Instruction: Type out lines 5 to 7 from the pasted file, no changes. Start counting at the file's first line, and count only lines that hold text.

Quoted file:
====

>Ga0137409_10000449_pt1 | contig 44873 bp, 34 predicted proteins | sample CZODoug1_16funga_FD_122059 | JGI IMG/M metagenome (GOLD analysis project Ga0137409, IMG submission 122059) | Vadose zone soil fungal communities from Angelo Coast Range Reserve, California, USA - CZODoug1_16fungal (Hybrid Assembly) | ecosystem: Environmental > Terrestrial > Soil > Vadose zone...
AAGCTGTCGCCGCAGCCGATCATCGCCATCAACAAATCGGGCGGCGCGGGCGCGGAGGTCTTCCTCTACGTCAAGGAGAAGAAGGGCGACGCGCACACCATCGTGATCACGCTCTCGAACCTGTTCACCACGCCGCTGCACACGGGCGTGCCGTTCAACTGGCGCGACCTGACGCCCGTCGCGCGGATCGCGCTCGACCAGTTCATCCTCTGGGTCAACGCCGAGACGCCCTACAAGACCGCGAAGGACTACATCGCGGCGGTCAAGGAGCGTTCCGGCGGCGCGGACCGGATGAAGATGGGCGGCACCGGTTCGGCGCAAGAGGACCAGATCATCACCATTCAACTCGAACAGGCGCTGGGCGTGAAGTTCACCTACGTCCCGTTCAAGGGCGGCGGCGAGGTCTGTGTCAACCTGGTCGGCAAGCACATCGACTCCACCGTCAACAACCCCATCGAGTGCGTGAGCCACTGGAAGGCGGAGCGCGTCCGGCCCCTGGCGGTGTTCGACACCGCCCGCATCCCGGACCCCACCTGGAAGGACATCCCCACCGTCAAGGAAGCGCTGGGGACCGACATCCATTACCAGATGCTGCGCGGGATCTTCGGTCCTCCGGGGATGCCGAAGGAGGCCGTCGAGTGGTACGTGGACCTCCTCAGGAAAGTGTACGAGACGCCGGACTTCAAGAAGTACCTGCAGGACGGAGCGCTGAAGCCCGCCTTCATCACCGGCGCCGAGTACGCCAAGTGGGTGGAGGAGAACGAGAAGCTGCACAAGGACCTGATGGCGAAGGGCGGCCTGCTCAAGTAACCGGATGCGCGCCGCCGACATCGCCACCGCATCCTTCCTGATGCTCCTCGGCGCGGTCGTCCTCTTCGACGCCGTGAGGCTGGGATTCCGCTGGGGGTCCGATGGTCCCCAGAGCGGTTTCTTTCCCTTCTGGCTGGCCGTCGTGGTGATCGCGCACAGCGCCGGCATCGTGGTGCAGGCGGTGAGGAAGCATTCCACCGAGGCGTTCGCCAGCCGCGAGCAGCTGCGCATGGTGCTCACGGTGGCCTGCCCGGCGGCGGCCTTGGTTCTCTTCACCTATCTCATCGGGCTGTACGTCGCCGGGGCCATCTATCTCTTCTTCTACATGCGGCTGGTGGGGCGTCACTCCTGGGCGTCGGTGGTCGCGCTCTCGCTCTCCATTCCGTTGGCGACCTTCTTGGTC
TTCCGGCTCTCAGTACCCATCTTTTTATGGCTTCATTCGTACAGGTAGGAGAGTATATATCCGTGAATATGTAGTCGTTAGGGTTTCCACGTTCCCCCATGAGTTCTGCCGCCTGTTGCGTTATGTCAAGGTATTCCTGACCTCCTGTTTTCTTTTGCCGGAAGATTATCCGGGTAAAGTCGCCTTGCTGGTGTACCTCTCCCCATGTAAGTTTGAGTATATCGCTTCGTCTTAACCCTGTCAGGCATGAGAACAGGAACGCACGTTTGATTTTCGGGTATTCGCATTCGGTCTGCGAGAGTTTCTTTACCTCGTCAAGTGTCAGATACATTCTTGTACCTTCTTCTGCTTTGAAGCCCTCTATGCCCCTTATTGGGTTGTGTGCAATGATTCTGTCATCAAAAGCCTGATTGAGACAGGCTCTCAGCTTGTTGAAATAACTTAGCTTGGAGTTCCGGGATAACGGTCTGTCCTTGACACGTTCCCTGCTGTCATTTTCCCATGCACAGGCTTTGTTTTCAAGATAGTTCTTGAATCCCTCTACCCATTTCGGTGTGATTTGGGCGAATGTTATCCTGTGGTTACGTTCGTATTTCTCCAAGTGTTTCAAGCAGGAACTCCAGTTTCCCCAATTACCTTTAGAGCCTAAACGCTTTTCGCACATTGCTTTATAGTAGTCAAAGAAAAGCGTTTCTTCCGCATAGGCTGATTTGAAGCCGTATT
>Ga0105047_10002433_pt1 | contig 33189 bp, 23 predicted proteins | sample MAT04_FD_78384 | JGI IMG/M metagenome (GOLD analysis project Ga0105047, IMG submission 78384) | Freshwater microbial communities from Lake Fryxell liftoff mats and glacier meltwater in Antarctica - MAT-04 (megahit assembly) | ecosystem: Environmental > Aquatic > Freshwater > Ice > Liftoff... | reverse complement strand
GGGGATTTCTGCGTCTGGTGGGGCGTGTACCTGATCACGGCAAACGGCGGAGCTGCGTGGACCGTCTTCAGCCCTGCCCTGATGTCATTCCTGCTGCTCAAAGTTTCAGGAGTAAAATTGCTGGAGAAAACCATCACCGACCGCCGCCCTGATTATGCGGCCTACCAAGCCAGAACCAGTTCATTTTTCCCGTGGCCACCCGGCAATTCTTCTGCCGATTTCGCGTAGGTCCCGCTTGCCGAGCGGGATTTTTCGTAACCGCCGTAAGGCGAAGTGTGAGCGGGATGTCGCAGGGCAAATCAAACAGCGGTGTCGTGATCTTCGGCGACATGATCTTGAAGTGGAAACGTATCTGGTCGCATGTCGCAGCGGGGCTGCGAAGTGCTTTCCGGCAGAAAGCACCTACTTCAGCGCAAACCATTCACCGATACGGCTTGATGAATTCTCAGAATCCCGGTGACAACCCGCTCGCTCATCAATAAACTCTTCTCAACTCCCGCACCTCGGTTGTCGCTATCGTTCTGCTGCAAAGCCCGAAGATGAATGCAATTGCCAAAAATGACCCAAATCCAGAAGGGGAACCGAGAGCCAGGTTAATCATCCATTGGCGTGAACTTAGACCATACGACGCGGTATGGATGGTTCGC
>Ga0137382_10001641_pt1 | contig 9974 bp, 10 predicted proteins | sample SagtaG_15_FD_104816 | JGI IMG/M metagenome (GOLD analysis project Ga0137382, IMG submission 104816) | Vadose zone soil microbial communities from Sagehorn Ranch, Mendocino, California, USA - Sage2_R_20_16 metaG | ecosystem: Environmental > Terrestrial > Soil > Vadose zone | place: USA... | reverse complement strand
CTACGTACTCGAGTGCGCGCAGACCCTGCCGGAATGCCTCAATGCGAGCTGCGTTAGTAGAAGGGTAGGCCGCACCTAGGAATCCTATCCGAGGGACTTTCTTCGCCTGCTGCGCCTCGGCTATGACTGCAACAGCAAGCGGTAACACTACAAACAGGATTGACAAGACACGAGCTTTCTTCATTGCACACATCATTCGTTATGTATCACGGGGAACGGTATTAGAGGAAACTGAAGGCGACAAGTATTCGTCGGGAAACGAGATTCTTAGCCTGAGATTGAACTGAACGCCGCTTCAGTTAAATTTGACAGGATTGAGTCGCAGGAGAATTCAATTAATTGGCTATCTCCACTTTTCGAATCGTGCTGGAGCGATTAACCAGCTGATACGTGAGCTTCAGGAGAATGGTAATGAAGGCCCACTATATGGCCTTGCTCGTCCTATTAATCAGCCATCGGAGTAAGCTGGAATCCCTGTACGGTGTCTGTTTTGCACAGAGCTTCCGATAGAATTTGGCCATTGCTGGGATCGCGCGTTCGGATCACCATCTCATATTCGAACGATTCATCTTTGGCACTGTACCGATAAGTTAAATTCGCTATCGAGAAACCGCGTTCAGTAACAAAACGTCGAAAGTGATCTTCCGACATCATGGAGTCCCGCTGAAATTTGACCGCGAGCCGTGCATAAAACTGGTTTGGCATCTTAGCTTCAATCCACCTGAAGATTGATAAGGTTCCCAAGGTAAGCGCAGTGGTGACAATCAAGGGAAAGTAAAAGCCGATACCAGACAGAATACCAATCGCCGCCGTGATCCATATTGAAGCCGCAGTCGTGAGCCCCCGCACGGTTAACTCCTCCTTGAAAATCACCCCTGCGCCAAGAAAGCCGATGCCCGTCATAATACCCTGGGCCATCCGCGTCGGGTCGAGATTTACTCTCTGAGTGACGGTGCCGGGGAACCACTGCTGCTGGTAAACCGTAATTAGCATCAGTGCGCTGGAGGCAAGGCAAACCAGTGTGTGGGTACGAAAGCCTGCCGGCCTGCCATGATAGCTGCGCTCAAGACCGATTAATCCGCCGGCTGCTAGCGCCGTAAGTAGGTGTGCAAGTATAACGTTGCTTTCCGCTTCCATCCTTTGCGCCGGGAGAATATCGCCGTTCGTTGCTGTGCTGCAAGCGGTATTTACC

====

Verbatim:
GGGGATTTCTGCGTCTGGTGGGGCGTGTACCTGATCACGGCAAACGGCGGAGCTGCGTGGACCGTCTTCAGCCCTGCCCTGATGTCATTCCTGCTGCTCAAAGTTTCAGGAGTAAAATTGCTGGAGAAAACCATCACCGACCGCCGCCCTGATTATGCGGCCTACCAAGCCAGAACCAGTTCATTTTTCCCGTGGCCACCCGGCAATTCTTCTGCCGATTTCGCGTAGGTCCCGCTTGCCGAGCGGGATTTTTCGTAACCGCCGTAAGGCGAAGTGTGAGCGGGATGTCGCAGGGCAAATCAAACAGCGGTGTCGTGATCTTCGGCGACATGATCTTGAAGTGGAAACGTATCTGGTCGCATGTCGCAGCGGGGCTGCGAAGTGCTTTCCGGCAGAAAGCACCTACTTCAGCGCAAACCATTCACCGATACGGCTTGATGAATTCTCAGAATCCCGGTGACAACCCGCTCGCTCATCAATAAACTCTTCTCAACTCCCGCACCTCGGTTGTCGCTATCGTTCTGCTGCAAAGCCCGAAGATGAATGCAATTGCCAAAAATGACCCAAATCCAGAAGGGGAACCGAGAGCCAGGTTAATCATCCATTGGCGTGAACTTAGACCATACGACGCGGTATGGATGGTTCGC
>Ga0137382_10001641_pt1 | contig 9974 bp, 10 predicted proteins | sample SagtaG_15_FD_104816 | JGI IMG/M metagenome (GOLD analysis project Ga0137382, IMG submission 104816) | Vadose zone soil microbial communities from Sagehorn Ranch, Mendocino, California, USA - Sage2_R_20_16 metaG | ecosystem: Environmental > Terrestrial > Soil > Vadose zone | place: USA... | reverse complement strand
CTACGTACTCGAGTGCGCGCAGACCCTGCCGGAATGCCTCAATGCGAGCTGCGTTAGTAGAAGGGTAGGCCGCACCTAGGAATCCTATCCGAGGGACTTTCTTCGCCTGCTGCGCCTCGGCTATGACTGCAACAGCAAGCGGTAACACTACAAACAGGATTGACAAGACACGAGCTTTCTTCATTGCACACATCATTCGTTATGTATCACGGGGAACGGTATTAGAGGAAACTGAAGGCGACAAGTATTCGTCGGGAAACGAGATTCTTAGCCTGAGATTGAACTGAACGCCGCTTCAGTTAAATTTGACAGGATTGAGTCGCAGGAGAATTCAATTAATTGGCTATCTCCACTTTTCGAATCGTGCTGGAGCGATTAACCAGCTGATACGTGAGCTTCAGGAGAATGGTAATGAAGGCCCACTATATGGCCTTGCTCGTCCTATTAATCAGCCATCGGAGTAAGCTGGAATCCCTGTACGGTGTCTGTTTTGCACAGAGCTTCCGATAGAATTTGGCCATTGCTGGGATCGCGCGTTCGGATCACCATCTCATATTCGAACGATTCATCTTTGGCACTGTACCGATAAGTTAAATTCGCTATCGAGAAACCGCGTTCAGTAACAAAACGTCGAAAGTGATCTTCCGACATCATGGAGTCCCGCTGAAATTTGACCGCGAGCCGTGCATAAAACTGGTTTGGCATCTTAGCTTCAATCCACCTGAAGATTGATAAGGTTCCCAAGGTAAGCGCAGTGGTGACAATCAAGGGAAAGTAAAAGCCGATACCAGACAGAATACCAATCGCCGCCGTGATCCATATTGAAGCCGCAGTCGTGAGCCCCCGCACGGTTAACTCCTCCTTGAAAATCACCCCTGCGCCAAGAAAGCCGATGCCCGTCATAATACCCTGGGCCATCCGCGTCGGGTCGAGATTTACTCTCTGAGTGACGGTGCCGGGGAACCACTGCTGCTGGTAAACCGTAATTAGCATCAGTGCGCTGGAGGCAAGGCAAACCAGTGTGTGGGTACGAAAGCCTGCCGGCCTGCCATGATAGCTGCGCTCAAGACCGATTAATCCGCCGGCTGCTAGCGCCGTAAGTAGGTGTGCAAGTATAACGTTGCTTTCCGCTTCCATCCTTTGCGCCGGGAGAATATCGCCGTTCGTTGCTGTGCTGCAAGCGGTATTTACC